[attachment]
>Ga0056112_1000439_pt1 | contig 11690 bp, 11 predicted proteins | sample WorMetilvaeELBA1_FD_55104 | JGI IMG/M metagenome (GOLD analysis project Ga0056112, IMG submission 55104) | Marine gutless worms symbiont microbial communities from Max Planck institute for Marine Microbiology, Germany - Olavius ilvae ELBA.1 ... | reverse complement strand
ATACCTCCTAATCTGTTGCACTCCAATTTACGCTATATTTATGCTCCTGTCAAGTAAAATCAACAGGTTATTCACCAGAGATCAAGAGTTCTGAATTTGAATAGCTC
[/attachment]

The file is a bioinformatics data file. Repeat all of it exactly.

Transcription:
>Ga0056112_1000439_pt1 | contig 11690 bp, 11 predicted proteins | sample WorMetilvaeELBA1_FD_55104 | JGI IMG/M metagenome (GOLD analysis project Ga0056112, IMG submission 55104) | Marine gutless worms symbiont microbial communities from Max Planck institute for Marine Microbiology, Germany - Olavius ilvae ELBA.1 ... | reverse complement strand
ATACCTCCTAATCTGTTGCACTCCAATTTACGCTATATTTATGCTCCTGTCAAGTAAAATCAACAGGTTATTCACCAGAGATCAAGAGTTCTGAATTTGAATAGCTC